Credit: Michel Linssen/Redferns

Kurt Cobain’s enigmatic personality, the impact of his work, and the sadness surrounding his 1994 suicide have been chronicled on screen before — Gus Van Sant offered a fictionalized account of the end of the musician’s life with Last Days, while Nick Broomfield’s Kurt & Courtney and AJ Schnack’s About a Son took very different approaches to documenting the circumstances of the troubled Nirvana frontman’s tempestuous rise and fall.

But the new film, Kurt Cobain: Montage of Heck, which kicks off a brief theatrical run on April 24 before premiering on HBO on May 4, is a wholly different beast. Although there are the typical Cobain-related talking heads, including wife Courtney Love, bandmate Krist Novoselic, sister Kim, and mother Wendy O’Connor, the film is primarily made up of audio and video taken from Cobain’s life. “Documentary as a medium is intended to look at people from the outside,” says director Brett Morgen (The Kid Stays in the ­Picture). “With Montage of Heck, we had the opportunity to look from the inside looking out.”

The result is an almost embarrassingly intimate, regularly thrilling, and sometimes harrowing look at Cobain, from his early ­family life through his troubled teen years, his rock stardom, and his tragic passing. Morgen was granted unprecedented freedom to sift through the Cobain family’s personal archive, which yielded hours and hours of home videos of Kurt as a child. But the real coup came when Morgen happened upon a box in a storage locker ­containing more than 200 hours of tapes that Kurt had recorded for himself. “I found that to be the most revealing and intimate ­material I was able to access,” says Morgen. “That really became the foundation of the film.”

The musical experiments, sound collages, personal monologues, and recorded phone calls help paint a picture of Cobain as someone who couldn’t help but create. “Music was one form of expression for Kurt, and it was the one form he expressed himself most ­successfully in,” Morgen explains. “But the thing about Kurt that comes through is that he had to create. He had to purge these images and these sounds out of him. He would use any media available to him.”

Heck also represents the first time the public has ever seen a multitude of paintings, sculpture, drawings, and journals, all crafted by Cobain and hid away until now. “The movie is an adaptation of Kurt’s art, so we’re animating his art and his journals, and we would take various sounds that he had collected and then use that as our foundation for our sound collage,” Morgen says. “There were specific sequences that are untouched, but for the most part we were taking the tools from Kurt’s kit and using them to make our film.”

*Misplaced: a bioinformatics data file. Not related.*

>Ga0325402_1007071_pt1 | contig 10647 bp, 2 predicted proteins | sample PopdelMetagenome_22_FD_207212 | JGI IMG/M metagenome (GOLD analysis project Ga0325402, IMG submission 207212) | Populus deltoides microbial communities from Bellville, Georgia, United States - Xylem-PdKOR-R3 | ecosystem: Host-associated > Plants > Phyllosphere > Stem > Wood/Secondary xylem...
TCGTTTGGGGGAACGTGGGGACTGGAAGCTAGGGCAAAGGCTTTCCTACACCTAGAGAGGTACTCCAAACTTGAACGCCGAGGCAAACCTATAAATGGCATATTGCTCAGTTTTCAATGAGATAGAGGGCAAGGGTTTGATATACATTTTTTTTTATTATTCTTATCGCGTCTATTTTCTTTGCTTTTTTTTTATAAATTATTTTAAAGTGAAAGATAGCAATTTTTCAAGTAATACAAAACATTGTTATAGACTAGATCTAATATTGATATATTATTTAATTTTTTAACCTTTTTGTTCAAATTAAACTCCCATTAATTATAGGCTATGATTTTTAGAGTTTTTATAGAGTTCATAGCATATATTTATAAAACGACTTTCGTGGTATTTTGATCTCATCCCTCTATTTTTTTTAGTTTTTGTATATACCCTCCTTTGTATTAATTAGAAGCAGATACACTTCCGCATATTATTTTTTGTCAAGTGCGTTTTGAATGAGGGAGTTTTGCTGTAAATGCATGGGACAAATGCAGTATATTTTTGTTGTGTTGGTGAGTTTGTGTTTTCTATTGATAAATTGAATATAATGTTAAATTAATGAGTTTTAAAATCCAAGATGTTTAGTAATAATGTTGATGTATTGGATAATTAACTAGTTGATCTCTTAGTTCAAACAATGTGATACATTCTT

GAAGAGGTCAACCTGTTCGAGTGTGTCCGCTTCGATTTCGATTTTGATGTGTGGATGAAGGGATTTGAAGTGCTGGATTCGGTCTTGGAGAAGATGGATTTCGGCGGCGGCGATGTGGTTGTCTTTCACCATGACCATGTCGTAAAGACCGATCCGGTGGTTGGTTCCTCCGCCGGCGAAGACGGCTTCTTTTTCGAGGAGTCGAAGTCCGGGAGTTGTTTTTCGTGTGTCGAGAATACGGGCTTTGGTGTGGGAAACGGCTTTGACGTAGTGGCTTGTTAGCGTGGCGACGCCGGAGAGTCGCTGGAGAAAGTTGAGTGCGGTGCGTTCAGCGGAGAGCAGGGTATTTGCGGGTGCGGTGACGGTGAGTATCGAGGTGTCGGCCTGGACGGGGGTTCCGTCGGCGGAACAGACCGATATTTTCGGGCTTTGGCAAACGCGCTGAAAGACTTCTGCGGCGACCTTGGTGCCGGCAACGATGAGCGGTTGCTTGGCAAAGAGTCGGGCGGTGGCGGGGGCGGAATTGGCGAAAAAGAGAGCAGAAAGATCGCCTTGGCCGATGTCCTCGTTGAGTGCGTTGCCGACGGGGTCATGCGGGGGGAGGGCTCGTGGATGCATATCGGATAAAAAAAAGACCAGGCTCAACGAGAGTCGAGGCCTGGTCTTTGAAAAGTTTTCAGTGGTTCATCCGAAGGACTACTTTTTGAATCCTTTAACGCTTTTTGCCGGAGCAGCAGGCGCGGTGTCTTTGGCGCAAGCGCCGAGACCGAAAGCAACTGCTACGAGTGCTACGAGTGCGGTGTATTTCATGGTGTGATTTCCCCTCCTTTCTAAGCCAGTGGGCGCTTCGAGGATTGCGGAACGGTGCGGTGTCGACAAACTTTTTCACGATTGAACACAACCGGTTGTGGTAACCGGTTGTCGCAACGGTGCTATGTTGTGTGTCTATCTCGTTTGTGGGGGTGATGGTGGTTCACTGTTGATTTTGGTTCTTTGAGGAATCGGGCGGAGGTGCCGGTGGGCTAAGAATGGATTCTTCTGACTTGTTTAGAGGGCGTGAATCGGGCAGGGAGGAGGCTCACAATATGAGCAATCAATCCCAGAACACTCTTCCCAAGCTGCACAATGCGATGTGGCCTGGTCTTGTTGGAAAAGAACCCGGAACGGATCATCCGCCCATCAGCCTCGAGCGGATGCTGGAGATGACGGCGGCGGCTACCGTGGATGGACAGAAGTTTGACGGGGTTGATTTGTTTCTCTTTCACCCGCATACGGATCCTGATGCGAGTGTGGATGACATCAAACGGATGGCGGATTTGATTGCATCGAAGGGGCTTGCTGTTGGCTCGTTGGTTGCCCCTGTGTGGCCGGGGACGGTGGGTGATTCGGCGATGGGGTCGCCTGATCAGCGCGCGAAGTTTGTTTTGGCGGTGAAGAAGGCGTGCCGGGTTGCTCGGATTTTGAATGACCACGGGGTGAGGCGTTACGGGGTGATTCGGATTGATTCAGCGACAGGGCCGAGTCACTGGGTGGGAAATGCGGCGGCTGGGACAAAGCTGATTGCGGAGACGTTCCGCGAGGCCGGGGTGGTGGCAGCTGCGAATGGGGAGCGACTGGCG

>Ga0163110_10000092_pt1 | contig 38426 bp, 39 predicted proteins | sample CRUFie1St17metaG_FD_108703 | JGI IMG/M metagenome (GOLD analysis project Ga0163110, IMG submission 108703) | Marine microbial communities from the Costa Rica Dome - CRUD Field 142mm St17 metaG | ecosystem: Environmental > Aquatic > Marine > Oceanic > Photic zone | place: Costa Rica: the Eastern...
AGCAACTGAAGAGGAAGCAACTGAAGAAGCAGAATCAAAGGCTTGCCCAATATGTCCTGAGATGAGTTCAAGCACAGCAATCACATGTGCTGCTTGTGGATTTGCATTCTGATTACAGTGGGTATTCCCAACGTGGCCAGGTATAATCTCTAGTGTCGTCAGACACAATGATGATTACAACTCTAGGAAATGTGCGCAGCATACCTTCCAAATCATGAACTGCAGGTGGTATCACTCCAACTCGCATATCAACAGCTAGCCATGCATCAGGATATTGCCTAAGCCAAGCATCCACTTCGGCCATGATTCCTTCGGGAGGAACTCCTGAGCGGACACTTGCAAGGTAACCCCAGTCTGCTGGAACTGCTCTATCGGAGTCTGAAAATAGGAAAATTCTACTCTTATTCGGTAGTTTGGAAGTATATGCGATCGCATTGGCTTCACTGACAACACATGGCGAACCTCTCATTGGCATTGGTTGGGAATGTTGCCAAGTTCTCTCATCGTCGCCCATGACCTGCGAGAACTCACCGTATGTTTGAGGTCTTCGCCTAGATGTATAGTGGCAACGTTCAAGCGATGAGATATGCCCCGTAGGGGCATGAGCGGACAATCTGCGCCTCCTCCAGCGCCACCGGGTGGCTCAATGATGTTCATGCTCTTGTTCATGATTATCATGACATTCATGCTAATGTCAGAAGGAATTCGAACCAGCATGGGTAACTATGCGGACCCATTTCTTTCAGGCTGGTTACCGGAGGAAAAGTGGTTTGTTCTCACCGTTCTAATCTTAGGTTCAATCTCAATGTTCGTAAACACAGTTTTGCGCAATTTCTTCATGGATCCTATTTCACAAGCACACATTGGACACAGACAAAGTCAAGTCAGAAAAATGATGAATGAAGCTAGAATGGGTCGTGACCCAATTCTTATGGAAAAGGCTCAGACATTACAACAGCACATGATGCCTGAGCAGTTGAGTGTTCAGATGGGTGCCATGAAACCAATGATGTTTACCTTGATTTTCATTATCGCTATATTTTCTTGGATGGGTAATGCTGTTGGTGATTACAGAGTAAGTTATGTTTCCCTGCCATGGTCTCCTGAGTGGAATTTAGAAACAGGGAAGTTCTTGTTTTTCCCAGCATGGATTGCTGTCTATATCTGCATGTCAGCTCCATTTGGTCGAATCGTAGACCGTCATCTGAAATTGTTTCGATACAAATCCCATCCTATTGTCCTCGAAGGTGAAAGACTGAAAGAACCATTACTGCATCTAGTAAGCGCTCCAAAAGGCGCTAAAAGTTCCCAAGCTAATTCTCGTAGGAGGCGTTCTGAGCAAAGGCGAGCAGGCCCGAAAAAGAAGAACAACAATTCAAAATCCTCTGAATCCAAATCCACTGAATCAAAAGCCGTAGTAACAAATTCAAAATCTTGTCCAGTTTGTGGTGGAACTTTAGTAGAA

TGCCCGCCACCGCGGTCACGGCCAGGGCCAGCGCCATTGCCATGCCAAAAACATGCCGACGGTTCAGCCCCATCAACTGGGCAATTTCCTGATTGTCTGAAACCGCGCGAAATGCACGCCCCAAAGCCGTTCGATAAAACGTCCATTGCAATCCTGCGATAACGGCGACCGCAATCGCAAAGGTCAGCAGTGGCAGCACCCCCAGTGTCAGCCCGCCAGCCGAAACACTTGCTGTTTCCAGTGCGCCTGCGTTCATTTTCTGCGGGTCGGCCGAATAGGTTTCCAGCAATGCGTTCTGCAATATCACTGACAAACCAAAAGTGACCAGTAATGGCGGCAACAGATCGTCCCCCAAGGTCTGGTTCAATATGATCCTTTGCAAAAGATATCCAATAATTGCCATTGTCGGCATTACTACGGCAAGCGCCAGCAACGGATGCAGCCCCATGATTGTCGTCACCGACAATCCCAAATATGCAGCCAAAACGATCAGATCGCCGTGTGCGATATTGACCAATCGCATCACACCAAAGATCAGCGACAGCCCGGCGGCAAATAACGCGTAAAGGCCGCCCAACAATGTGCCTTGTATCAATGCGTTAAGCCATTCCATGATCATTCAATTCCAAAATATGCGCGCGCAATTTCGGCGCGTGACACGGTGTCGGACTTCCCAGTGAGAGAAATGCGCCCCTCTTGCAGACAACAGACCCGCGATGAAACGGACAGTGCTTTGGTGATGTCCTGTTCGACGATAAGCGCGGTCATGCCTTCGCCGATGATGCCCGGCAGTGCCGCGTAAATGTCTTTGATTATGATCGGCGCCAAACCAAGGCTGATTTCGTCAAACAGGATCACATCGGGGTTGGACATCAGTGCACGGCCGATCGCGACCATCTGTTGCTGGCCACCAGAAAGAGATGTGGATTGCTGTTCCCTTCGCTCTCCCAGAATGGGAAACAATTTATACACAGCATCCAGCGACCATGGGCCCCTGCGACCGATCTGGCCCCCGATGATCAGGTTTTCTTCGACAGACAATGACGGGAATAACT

Producing art wasn’t Cobain’s only addiction, and Heck does not turn a blind eye to Kurt’s struggles with heroin. Among the home video taken by the family is footage that finds Cobain, clearly stoned (though ­protesting he isn’t), attempting to hold baby daughter Frances Bean steady while Love gives her a haircut. It’s a profoundly sad, troubling piece of footage, the type of low point that public ­figures tend to bury forever. But Morgen had final cut, and had the particular blessing of Frances. “Her only dictate to me was to make the film honest,” Morgen says of Cobain’s daugher, now 22. “She’s an artist, and she completely respected my autonomy as an ­artist. From the beginning she said, ‘This is your film.'”

The freedom to construct the story as he saw fit was important to Morgen. “Personally, I would not have made the film if I didn’t have [final cut]… But it never came to that. I never had to say, ‘If I don’t have control, I’m not making this film.’ It never came to that…. I’ll always wonder why Courtney did that, because she didn’t have to sign the waiver.”

With its almost exclusive reliance on Cobain’s work and words, Montage of Heck goes beyond the average rock doc, offering a fresh take on the Nirvana myth. “I was cynical,” Morgen admits. “I didn’t know going into this if there was anything left to be said or to be seen. But this story wasn’t about Kurt desiring to be famous and then once he got there kind of rejecting it. It’s really a family-­origin story, and it’s about Kurt’s drive and determination to find the acceptance and the nurturing he so desired as a child. It’s really just about a boy named Kurt.”